.NET (296) administrative (41) Ajax (42) AngularJS (2) ASP.NET (144) bicycle (2) books (180) browser (8) C# (134) cars (1) chess (28) CodePlex (10) Coma (8) database (47) deployment (3) Entity Framework (2) essay (112) flash/shockwave (2) flex (1) food (3) friend (2) game (20) idea (5) IIS (8) javascript (82) LInQ (2) Linux (6) management (4) manga (42) misc (672) mobile (1) movies (91) MsAccess (1) murder (2) music (64) mysql (1) news (100) permanent (1) personal (68) PHP (1) physics (2) picture (307) places (12) politics (13) programming (504) rant (120) religion (3) science (43) Sharepoint (3) software (58) space (1) T4 (2) technology (11) Test Driven Development (4) translation (2) VB (2) video (97) Visual Studio (44) web design (46) Windows API (8) Windows Forms (3) Windows Server (5) WPF/Silverlight (63) XML (11)

Wednesday, October 15, 2014

The BucketList, an generic IList implementation that doesn't use a contiguous array of items

The wonder of .Net is that most of the time we don't really have to care about stuff like memory allocation, the framework does everything for you. One especially annoying thing, though, is when you are using a basic data structure that is supposed to be efficient and you get stuff like OutOfMemoryException. One of the cases is List<T> which in the background uses one big array. This means two things: one is that certain modifying operations are slow and the other is that it requires contiguous memory space for the items. If your memory space gets too fragmented, then there is not enough to allocate for hundred of thousands of items, even if in that memory space you only need a pointer for each item. That is why you end up with out of memory exceptions. It's not like you don't have enough memory, it's that you don't have a big enough contiguous block of it.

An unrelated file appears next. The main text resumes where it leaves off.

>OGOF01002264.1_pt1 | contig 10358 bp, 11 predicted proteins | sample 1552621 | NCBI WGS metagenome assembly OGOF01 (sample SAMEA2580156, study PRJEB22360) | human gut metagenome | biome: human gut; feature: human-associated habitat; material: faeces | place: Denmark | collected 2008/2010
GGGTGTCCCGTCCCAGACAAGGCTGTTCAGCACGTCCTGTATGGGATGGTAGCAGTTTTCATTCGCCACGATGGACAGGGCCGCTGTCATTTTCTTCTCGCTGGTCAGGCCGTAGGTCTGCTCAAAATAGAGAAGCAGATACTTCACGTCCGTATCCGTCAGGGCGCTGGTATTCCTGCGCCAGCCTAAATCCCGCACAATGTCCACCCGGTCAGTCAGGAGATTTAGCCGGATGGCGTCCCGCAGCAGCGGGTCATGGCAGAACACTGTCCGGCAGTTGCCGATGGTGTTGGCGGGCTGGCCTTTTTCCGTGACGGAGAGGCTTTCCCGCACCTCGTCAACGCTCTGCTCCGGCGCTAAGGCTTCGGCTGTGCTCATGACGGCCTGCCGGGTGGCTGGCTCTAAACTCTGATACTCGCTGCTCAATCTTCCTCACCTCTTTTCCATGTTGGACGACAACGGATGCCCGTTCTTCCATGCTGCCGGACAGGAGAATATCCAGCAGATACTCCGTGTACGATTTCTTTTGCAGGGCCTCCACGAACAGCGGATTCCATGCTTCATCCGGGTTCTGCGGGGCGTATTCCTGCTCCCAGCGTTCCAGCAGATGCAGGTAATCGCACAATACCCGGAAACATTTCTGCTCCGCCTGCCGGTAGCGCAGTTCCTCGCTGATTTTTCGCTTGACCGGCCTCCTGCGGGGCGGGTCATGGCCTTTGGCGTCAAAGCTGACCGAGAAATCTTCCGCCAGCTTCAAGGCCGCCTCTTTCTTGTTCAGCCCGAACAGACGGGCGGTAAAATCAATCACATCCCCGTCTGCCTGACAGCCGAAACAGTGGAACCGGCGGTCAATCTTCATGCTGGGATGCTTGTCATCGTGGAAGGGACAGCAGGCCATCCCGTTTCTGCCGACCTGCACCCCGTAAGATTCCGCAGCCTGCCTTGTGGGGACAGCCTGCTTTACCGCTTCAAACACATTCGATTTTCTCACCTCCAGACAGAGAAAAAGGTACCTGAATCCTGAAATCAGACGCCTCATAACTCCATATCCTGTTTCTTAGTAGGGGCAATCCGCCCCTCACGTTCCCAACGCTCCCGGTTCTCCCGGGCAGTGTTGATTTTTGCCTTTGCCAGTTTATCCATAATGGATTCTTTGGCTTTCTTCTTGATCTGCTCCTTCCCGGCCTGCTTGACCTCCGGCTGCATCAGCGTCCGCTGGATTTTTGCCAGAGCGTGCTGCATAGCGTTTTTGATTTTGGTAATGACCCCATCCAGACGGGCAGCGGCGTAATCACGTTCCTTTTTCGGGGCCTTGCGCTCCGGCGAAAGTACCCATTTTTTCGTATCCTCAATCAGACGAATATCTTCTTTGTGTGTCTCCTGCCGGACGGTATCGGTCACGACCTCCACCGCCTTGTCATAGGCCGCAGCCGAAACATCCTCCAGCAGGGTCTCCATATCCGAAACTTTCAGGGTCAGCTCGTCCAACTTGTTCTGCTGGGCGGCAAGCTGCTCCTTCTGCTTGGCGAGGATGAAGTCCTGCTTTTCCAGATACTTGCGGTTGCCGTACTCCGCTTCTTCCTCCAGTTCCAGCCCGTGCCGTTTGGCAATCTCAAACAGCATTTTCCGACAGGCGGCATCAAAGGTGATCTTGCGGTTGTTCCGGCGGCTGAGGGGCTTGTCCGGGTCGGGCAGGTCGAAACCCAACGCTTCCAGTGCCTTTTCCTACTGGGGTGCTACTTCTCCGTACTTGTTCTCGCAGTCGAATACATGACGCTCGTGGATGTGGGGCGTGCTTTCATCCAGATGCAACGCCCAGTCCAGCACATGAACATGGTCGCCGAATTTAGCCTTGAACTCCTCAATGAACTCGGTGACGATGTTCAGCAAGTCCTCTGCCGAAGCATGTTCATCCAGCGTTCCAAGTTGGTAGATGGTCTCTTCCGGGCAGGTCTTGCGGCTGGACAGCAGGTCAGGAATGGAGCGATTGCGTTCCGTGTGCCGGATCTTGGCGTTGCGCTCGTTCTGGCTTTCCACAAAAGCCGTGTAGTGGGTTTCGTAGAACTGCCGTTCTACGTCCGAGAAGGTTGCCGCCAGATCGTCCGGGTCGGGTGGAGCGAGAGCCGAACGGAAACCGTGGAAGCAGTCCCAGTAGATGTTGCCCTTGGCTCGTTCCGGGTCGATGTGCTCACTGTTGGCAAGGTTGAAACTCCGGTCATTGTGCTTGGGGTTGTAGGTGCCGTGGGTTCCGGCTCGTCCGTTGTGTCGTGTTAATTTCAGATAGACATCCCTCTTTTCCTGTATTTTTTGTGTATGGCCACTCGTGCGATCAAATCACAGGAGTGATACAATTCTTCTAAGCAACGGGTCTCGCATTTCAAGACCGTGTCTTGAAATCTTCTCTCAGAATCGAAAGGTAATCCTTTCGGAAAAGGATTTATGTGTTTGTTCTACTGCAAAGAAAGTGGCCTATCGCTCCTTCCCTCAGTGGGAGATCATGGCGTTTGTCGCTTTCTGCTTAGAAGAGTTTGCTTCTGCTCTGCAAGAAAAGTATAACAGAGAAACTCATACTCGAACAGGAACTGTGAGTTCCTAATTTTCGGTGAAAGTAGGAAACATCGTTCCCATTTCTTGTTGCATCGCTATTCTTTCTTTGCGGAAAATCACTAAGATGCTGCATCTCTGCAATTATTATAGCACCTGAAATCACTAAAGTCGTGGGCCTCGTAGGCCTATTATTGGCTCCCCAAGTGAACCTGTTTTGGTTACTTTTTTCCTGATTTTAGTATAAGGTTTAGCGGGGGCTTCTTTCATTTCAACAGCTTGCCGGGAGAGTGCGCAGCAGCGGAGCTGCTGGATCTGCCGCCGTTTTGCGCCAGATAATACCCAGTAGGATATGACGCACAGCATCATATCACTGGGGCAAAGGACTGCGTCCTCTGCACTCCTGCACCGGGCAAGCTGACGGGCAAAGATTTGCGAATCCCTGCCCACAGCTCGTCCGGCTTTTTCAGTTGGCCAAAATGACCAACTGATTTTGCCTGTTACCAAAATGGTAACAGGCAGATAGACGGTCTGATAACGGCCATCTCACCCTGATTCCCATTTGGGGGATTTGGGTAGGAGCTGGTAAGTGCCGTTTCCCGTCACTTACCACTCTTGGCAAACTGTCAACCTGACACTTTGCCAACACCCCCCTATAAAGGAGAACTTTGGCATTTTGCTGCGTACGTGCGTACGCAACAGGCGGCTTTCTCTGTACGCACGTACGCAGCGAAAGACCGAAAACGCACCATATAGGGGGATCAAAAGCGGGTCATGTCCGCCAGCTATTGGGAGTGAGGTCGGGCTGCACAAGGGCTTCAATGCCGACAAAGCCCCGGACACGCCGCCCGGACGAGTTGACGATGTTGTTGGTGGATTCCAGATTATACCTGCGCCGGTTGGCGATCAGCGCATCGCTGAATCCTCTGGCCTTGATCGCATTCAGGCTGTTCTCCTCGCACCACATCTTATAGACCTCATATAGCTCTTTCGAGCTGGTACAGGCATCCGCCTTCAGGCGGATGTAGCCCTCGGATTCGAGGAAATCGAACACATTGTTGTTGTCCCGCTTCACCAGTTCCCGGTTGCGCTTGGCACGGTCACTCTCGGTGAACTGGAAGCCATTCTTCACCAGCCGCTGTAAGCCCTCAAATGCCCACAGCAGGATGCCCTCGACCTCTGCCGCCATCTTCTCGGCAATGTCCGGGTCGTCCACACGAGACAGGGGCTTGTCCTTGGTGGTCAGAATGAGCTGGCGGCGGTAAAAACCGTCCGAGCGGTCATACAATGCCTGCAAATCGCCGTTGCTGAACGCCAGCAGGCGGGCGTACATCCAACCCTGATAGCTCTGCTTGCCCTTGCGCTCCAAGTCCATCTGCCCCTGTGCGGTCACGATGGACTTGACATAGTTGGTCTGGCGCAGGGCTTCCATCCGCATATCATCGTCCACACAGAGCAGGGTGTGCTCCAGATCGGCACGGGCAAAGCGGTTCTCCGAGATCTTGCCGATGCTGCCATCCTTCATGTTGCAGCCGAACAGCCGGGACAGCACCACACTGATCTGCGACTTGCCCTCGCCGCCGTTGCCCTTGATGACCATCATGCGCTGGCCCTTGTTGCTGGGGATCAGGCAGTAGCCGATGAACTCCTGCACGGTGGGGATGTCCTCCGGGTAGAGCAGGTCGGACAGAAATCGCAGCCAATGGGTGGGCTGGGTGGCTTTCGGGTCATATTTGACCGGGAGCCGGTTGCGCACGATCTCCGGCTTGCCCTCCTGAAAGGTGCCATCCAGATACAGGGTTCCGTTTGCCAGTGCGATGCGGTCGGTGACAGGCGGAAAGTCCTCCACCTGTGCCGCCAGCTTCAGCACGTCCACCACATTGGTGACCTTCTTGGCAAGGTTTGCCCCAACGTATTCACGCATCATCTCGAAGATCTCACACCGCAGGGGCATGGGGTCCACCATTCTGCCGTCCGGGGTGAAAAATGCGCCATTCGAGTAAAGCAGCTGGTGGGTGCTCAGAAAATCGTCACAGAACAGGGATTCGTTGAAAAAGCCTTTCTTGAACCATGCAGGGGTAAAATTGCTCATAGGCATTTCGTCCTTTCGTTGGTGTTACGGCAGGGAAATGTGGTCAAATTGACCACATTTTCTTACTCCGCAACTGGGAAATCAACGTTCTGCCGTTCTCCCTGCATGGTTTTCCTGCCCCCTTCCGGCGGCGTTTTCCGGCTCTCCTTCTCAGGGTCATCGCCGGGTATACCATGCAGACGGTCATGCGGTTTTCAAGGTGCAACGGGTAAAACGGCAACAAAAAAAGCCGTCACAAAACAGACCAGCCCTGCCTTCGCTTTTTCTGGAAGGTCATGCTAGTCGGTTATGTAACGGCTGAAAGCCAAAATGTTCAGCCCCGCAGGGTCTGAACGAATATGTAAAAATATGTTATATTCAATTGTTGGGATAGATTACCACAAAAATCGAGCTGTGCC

As a solution I give you... the BucketList<T> class. It has a bucket size that defaults to 10000 and it implements a list of lists that each will always have at most that amount of items as specified in the bucket size. This way operations that remove and add items will only operate on 10000 item big arrays and there is no need for only one big memory block. I implemented the IList interface explicitly, so that you will never find it comfortable to use an instance as a BucketList, but as an IList. This way you can replace the implementation of the interface with a normal List or whatever other form you like. Enjoy!

using System;
using System.Collections.Generic;
using System.Linq;
using System.Text;
using System.Threading.Tasks;

namespace Siderite.DataStructures
{
    /// <summary>
    /// IList implementation that doesn't require a contiguous memory space (an array)
    /// </summary>
    /// <typeparam name="T"></typeparam>
    public class BucketList<T>:IList<T>
    {
        private int _bucketSize;
        private List<List<T>> _list;
        private int _count;

        /// <summary>
        /// Default constructor
        /// </summary>
        public BucketList():this(10000)
        {
            _list = new List<List<T>>();
        }

        /// <summary>
        /// Specify the bucket size (default 10000)
        /// </summary>
        /// <param name="bucketSize"></param>
        public BucketList(int bucketSize)
        {
            _bucketSize = bucketSize;
        }

        /// <summary>
        /// Create a bucket list from an IEnumerable
        /// </summary>
        /// <param name="enm"></param>
        public BucketList(IEnumerable<T> enm):this()
        {